Nothing People, Anonymous (S-S) - From my post earlier in the year: ...You could play "name that influence" along with most of Anonymous, but that's not the point. At their best, Nothing People play by a new set of rules. That they're so impeccably well versed in all things cool should not go down as a detriment. Instead, enjoy Anonymous knowing that this genre of outsider rock has a new leader.
Thee Oh Sees, The Master's Bedroom Is Worth Spending a Night In (Tomlab) and The Peanut Butter Oven EP (Awesome Vistas) - The evolution of John Dwyer's most prolific project has been a fun one to follow, as it has progressed from an acoustic-based experiment to his full-fledged garage powerhouse. Last year's Sucks Blood was the perfect balance of the soft and loud, but it was no preparation for the onslaught of thumping rhythm and echo-drenched freak-outs on The Master's Bedroom. And then he goes and puts the cyclical doom of a song like "Kingsmeat" on the collectible Peanut Butter Oven EP. AND there's another LP from this year that I haven't even heard, with an additional DVD accompanying it. What did you do this year.
Sic Alps, US EZ (Siltbreeze) - I really liked this one. Still do.
Times New Viking, Rip It Off (Matador) - What I like most about this record is that Jared, Adam and Beth stuck to their guns. When I first heard the final mix I wasn't exactly sold, and I'm sure even Matador was taken aback a bit by the noisy, jumpy mastering job. But as with everything of theirs, TNV believed in their material, knowing eventually everyone else would get it. And sure enough, the songs I liked least at first are now my favorites. TNV, molding our minds with their sweet little anthems.
TV Ghost, TV Ghost (die Stasi) - I feel like this one has been overshadowed by the band's underage/on the road antics and consistently excellent live show. And there are those looking ahead to the upcoming full-length on In the Red. But this LP, especially upon re-evaluation, finds the band tooling with their sound and experimenting with recording techniques. Matt Horseshit's presence can be felt throughout, especially on the album's closer, "Long Talk", and his dry studio sound allows each member to stand out. One-two punch of "The Amputee" and "Babel" beats the shit out of just about anything released this year.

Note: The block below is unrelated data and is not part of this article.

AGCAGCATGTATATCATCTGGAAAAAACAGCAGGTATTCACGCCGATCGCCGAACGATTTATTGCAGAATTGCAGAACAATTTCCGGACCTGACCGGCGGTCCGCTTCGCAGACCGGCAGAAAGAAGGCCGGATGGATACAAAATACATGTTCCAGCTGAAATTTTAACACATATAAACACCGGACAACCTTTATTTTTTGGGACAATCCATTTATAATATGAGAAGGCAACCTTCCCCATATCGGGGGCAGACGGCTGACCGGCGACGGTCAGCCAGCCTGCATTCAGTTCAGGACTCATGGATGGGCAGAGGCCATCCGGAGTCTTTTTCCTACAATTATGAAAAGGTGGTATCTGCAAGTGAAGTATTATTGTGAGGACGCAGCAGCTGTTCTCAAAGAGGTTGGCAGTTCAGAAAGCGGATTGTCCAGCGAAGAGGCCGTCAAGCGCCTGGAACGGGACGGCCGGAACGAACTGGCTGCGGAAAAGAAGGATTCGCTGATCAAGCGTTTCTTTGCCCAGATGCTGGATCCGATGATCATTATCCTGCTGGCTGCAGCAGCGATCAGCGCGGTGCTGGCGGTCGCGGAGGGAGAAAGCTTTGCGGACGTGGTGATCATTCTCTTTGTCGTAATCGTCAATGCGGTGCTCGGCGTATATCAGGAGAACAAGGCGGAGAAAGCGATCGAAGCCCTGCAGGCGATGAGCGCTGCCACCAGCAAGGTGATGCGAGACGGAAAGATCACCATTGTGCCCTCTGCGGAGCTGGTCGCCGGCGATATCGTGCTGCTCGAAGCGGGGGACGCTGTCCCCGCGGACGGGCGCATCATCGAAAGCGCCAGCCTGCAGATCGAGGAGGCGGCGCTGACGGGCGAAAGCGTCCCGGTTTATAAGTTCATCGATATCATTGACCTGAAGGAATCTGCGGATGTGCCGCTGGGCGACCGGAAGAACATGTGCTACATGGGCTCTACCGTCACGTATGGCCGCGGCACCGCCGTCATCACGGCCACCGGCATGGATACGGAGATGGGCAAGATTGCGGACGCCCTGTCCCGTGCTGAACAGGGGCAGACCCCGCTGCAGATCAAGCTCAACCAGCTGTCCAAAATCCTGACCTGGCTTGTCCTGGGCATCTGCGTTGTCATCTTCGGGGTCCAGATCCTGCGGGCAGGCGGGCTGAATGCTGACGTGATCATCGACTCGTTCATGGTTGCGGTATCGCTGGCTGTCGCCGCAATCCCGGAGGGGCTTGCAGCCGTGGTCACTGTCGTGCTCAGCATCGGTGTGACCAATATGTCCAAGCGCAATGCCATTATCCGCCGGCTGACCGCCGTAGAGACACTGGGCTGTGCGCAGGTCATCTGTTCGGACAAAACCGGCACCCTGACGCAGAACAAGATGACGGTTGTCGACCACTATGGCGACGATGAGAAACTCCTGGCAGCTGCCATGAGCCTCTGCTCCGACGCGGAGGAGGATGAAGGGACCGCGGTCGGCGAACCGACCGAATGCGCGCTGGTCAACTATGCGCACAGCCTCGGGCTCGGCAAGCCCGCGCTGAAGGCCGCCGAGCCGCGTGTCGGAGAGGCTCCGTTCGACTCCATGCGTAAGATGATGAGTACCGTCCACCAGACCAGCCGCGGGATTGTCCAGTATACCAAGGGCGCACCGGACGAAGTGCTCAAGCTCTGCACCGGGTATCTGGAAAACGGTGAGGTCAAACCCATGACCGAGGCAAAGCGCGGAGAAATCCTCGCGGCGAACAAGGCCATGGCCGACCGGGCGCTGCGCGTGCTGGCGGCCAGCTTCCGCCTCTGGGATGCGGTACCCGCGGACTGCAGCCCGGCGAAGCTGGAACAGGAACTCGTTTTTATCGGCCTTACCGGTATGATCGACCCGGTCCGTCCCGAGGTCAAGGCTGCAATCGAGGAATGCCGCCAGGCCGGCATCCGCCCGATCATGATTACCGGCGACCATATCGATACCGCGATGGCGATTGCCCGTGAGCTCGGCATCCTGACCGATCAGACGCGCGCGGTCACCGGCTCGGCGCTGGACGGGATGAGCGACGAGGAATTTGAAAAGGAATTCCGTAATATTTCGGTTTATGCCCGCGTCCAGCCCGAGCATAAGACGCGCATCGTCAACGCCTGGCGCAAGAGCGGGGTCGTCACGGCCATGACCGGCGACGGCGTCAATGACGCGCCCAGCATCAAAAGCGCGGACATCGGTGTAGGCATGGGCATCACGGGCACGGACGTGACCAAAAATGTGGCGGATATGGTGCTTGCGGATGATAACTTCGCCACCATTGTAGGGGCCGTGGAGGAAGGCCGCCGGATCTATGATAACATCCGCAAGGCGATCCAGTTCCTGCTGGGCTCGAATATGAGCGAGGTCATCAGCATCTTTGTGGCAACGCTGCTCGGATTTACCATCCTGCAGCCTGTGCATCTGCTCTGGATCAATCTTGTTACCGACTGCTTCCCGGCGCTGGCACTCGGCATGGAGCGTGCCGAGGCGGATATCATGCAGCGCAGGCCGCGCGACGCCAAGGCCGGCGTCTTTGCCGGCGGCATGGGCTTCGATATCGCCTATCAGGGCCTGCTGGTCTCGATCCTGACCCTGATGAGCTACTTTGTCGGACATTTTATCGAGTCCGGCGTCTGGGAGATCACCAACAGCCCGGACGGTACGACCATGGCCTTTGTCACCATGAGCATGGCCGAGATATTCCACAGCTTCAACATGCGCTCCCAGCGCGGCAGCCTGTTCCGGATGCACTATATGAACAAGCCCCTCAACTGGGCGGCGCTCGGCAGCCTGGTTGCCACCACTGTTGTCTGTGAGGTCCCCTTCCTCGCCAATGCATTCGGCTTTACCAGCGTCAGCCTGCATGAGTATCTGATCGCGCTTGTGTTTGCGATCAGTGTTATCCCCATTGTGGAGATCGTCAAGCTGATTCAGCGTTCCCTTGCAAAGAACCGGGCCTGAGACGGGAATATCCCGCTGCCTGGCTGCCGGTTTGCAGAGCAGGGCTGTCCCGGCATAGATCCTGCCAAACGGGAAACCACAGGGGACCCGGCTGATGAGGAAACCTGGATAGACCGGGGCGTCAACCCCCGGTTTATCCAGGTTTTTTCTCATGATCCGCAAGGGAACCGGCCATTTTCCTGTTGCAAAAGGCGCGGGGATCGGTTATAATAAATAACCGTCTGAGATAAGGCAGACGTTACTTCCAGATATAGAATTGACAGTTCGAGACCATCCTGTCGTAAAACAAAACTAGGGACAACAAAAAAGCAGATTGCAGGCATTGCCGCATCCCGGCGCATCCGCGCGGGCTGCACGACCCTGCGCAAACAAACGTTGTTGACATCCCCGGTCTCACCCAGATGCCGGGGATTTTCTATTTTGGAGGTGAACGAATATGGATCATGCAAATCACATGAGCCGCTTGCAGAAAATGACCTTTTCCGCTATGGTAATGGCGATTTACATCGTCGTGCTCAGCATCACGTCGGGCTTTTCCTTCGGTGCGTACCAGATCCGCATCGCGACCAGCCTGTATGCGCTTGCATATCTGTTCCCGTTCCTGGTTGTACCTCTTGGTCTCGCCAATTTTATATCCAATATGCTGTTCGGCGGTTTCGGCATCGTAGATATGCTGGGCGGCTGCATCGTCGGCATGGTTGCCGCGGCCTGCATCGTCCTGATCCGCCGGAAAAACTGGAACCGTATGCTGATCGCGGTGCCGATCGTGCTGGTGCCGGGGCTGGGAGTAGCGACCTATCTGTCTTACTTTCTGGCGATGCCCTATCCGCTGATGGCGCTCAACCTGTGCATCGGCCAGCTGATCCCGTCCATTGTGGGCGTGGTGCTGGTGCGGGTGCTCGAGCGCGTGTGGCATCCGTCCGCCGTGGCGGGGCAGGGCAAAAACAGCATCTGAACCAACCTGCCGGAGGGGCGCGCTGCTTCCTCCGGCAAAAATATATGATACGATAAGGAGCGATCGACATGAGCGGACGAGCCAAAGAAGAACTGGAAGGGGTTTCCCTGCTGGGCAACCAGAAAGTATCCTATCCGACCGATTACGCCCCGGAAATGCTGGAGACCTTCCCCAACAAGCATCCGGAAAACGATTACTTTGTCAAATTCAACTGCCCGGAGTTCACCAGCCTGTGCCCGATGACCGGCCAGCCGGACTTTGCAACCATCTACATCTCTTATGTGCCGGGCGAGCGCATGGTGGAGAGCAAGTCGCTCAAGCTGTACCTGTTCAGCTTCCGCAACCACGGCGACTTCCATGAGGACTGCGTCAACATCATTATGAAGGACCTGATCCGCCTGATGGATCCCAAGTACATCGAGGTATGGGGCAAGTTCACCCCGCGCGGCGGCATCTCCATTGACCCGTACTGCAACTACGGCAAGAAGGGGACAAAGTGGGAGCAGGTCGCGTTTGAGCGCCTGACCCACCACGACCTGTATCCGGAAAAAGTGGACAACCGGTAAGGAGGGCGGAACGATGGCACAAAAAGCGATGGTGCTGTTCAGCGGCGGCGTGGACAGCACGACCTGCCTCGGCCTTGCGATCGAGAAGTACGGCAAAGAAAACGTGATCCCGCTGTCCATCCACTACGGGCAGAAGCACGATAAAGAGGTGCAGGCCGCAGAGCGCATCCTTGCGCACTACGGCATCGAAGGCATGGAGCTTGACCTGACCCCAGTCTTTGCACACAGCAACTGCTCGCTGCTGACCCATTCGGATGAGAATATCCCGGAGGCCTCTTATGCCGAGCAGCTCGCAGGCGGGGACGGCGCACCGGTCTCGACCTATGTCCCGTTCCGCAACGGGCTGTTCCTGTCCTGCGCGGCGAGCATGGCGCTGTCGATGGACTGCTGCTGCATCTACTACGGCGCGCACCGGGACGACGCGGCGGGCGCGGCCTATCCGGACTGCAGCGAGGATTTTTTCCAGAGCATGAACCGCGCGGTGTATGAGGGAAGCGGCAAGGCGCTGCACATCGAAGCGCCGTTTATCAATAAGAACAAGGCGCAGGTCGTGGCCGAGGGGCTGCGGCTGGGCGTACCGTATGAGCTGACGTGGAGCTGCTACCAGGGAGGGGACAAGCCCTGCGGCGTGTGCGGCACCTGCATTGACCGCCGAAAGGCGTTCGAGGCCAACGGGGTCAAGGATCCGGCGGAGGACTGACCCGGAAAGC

Various, XXperiments (die Stasi) - Damn. A truly excellent compilation expertly sequenced by Lane at the die Stasi label. I will provide no references, because there has never been a community of women making avant garde music of this caliber, ever, at least in modern history. That may sound like hyperbole, but in my mind it is simply hopeful thinking that these ladies are just getting started, and that XXperiments will be looked back on as the foundation for a monolithic movement rising out of Midwestern bedrooms and beyond. I want more from every artist involved.
Vivian Girls, Vivian Girls (Mauled By Tigers) - Say what you will about where they are and how they got there (and what they will do next), but there's no denying the greatness of this, their debut record. Each song stands tall on its own, especially such instant-classics from the melancholic back side like "Where Do You Run To", "Damaged" and "I Believe in Nothing", but the album is strongest as a whole. Not once did I listen to one song from the album without listening to the rest. In the future, when I look back on Summer 2008, this the record that will take me back. It's the truth.